(Claire Hannah Collins / Los Angeles Times)
Although screenwriter-producer James Vanderbilt’s Malibu home office is meant more for work than play, it’s not sacrosanct — he’ll forgive intrusion of his own childhood artifacts, or his three kids dropping in for a video game session.
The two-story, 900-square-foot guesthouse-turned-office supports a balance between home life and work — as Vanderbilt puts it, “a little separation of church and state.”
“I feel super-lucky to have a separate space where I’m not in the swirl of family stuff when I need to work, but able to dip right back and have the kids sneak over and hang out when they come home from school,” said Vanderbilt, 43, who penned 2012’s “The Amazing Spider-Man” and Netflix’s current “Murder Mystery,” with Jennifer Aniston and Adam Sandler.
The bottom floor features a black spiral staircase and a writing area, with a height-adjustable desk and shelves featuring art and memorabilia from his life and films.
One is an original from San Francisco Chronicle political cartoonist Robert Graysmith, the real-life protagonist of the film “Zodiac,” written by Vanderbilt and directed by David Fincher.
“He did that piece for me to explain how the editorial staff of the San Francisco Chronicle worked. It was easier for him to draw the answer; a true cartoonist,” Vanderbilt said.
A sunken entertainment area with cream-colored couches and striped, sunset-hued pillows surrounds a large TV. It’s the place to “screen stuff for work and look at dailies,” he said, and “maybe play video games with your kids. Or maybe even play video games without your kids.”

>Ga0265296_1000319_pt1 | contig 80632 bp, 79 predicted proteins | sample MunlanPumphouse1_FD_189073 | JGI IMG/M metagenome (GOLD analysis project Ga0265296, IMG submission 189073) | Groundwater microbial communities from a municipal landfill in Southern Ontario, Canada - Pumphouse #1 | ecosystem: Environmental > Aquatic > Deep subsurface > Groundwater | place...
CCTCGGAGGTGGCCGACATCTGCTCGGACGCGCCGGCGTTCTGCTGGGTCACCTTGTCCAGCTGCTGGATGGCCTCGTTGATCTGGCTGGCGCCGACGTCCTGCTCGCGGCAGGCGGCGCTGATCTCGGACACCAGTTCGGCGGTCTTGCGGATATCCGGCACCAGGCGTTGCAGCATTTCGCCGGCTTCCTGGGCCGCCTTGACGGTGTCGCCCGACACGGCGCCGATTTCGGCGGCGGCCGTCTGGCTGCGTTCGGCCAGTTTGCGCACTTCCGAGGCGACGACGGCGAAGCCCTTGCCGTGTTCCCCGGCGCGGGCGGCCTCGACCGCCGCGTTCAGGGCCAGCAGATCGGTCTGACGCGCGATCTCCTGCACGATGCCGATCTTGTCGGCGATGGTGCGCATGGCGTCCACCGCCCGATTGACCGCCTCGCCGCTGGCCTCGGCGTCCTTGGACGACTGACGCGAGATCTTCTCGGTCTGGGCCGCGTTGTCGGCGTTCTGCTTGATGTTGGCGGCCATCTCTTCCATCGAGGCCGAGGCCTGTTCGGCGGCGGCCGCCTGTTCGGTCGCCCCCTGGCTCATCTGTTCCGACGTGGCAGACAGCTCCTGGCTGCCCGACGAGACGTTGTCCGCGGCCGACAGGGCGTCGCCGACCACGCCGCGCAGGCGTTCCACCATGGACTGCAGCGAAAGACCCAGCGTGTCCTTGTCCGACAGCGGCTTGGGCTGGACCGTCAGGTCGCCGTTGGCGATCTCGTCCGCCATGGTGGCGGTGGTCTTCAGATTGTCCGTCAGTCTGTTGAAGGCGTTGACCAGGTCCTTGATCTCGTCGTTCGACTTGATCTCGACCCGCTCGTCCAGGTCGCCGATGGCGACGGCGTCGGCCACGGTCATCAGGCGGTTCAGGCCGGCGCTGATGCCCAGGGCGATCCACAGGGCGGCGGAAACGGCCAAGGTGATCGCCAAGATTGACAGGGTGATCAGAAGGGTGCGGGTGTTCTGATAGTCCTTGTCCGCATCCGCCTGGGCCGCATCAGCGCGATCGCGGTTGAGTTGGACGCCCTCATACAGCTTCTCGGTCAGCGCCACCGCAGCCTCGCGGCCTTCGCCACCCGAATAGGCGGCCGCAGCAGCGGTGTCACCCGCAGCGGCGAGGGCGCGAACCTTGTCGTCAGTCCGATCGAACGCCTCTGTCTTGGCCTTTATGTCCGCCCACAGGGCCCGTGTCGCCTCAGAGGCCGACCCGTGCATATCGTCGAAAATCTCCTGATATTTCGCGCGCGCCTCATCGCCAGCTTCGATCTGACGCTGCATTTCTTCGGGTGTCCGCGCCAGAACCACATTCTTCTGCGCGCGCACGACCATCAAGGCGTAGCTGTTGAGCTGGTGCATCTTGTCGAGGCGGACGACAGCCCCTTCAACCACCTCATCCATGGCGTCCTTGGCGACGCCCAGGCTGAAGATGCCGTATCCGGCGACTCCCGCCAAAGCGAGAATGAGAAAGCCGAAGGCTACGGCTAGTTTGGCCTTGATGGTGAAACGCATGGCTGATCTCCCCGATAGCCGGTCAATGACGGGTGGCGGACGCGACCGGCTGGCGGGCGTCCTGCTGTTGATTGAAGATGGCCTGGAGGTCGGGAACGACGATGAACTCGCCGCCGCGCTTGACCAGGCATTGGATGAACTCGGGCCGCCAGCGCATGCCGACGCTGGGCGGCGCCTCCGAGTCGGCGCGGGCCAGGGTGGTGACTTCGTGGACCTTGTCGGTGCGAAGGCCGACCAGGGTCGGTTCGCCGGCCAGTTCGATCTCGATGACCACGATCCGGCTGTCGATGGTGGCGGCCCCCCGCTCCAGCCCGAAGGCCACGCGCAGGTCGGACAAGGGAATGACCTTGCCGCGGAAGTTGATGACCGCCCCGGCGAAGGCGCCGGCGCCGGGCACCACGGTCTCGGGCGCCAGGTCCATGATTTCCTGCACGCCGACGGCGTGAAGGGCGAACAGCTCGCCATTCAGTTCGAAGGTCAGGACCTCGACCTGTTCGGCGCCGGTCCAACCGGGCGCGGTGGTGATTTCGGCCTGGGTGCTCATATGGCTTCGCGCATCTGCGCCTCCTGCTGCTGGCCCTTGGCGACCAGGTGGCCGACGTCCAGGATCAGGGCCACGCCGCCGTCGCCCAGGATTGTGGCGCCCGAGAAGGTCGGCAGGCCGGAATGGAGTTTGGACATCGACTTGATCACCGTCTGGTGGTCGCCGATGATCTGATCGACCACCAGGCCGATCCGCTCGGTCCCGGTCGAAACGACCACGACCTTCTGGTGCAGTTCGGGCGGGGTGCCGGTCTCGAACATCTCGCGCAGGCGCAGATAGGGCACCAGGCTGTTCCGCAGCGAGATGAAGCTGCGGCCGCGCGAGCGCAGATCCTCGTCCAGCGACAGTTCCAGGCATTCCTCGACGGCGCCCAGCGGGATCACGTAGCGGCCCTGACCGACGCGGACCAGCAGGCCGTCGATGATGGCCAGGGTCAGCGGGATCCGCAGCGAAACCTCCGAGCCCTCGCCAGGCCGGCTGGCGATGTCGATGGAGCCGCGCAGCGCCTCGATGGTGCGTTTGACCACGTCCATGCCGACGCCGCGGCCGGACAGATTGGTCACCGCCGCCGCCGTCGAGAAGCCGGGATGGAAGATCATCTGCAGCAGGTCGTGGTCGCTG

Why is this your favorite room?
I can come and work and be out of the hustle and bustle. It’s such a great place to dream, play, think and hang out. Because I’m in the film industry, my commute is either 100 feet or 1,000 miles, so the idea of being able to work at home in a separate space is really important to me.
What’s your creative process like in here?
This is a place for me to attempt to trick myself into being productive and writing without knowing I’m writing. I’ll come in here in the morning with some coffee, check some emails and then maybe I’ll sit on the couch away from the computer, not writing but thinking and taking notes about this specific idea. Then hopefully I will accidentally write the next scene.
What inspires you about living in Malibu?
I love that there’s so much nature around. For many years I had this little painting of the water that’s still on my desk because I thought it would be really cool to be able to see the water while I worked. Now I actually can. I keep the little painting as a reminder of how lucky I am to be here. (Apart from some ash-singed outdoor furniture, the family and home were safe from the Woolsey fire in November.)
This spiral staircase is really cool.
It’s funny because when I was growing up my parents’ friends had a spiral staircase that I hated; I was worried I was going to fall off it. When I saw this one I was like, “Oh, no.” I tried to see if there was any way of trying to take it out. Eventually I decided to try it out, we repainted it another color and now I just love it. I worked through the childhood trauma.
Tell me about some of the memorabilia in here from your movies and childhood.
There is a golden idol called “O Gato do Diabo,” which is from a movie I wrote called “The Rundown,” a little Spider-Man figure from the “The Amazing Spider-Man” premiere in Tokyo and the clapper from the movie “Truth,” which I directed. My parents entered a stage where they just started sending me all this stuff from my childhood, whether I wanted it or not. There was some really bad clay art I did, but I can’t just throw out my own childhood, so it sort of lives here.